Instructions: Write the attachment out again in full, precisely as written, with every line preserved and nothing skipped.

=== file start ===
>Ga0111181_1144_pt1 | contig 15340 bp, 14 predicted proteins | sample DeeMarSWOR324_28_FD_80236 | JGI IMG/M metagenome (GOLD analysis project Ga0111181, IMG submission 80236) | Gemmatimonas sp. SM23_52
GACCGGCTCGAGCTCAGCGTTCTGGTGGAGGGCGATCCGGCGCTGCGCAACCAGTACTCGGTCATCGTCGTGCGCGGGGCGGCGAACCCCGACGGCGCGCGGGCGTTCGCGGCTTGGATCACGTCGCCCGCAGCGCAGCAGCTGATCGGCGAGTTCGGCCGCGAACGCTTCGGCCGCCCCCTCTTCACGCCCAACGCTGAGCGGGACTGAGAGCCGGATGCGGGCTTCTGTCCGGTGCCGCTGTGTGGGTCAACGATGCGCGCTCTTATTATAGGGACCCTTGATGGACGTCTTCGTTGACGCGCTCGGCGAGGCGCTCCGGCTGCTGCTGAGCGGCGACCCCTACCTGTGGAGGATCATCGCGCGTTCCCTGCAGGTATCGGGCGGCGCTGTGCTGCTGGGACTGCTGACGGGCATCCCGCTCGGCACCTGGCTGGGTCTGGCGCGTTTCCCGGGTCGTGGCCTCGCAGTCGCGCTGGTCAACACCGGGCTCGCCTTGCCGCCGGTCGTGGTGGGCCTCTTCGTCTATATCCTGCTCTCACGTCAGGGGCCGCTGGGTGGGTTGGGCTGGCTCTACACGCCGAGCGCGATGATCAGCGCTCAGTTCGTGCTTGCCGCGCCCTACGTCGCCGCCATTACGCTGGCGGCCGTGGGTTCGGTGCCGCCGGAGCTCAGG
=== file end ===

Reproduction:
>Ga0111181_1144_pt1 | contig 15340 bp, 14 predicted proteins | sample DeeMarSWOR324_28_FD_80236 | JGI IMG/M metagenome (GOLD analysis project Ga0111181, IMG submission 80236) | Gemmatimonas sp. SM23_52
GACCGGCTCGAGCTCAGCGTTCTGGTGGAGGGCGATCCGGCGCTGCGCAACCAGTACTCGGTCATCGTCGTGCGCGGGGCGGCGAACCCCGACGGCGCGCGGGCGTTCGCGGCTTGGATCACGTCGCCCGCAGCGCAGCAGCTGATCGGCGAGTTCGGCCGCGAACGCTTCGGCCGCCCCCTCTTCACGCCCAACGCTGAGCGGGACTGAGAGCCGGATGCGGGCTTCTGTCCGGTGCCGCTGTGTGGGTCAACGATGCGCGCTCTTATTATAGGGACCCTTGATGGACGTCTTCGTTGACGCGCTCGGCGAGGCGCTCCGGCTGCTGCTGAGCGGCGACCCCTACCTGTGGAGGATCATCGCGCGTTCCCTGCAGGTATCGGGCGGCGCTGTGCTGCTGGGACTGCTGACGGGCATCCCGCTCGGCACCTGGCTGGGTCTGGCGCGTTTCCCGGGTCGTGGCCTCGCAGTCGCGCTGGTCAACACCGGGCTCGCCTTGCCGCCGGTCGTGGTGGGCCTCTTCGTCTATATCCTGCTCTCACGTCAGGGGCCGCTGGGTGGGTTGGGCTGGCTCTACACGCCGAGCGCGATGATCAGCGCTCAGTTCGTGCTTGCCGCGCCCTACGTCGCCGCCATTACGCTGGCGGCCGTGGGTTCGGTGCCGCCGGAGCTCAGG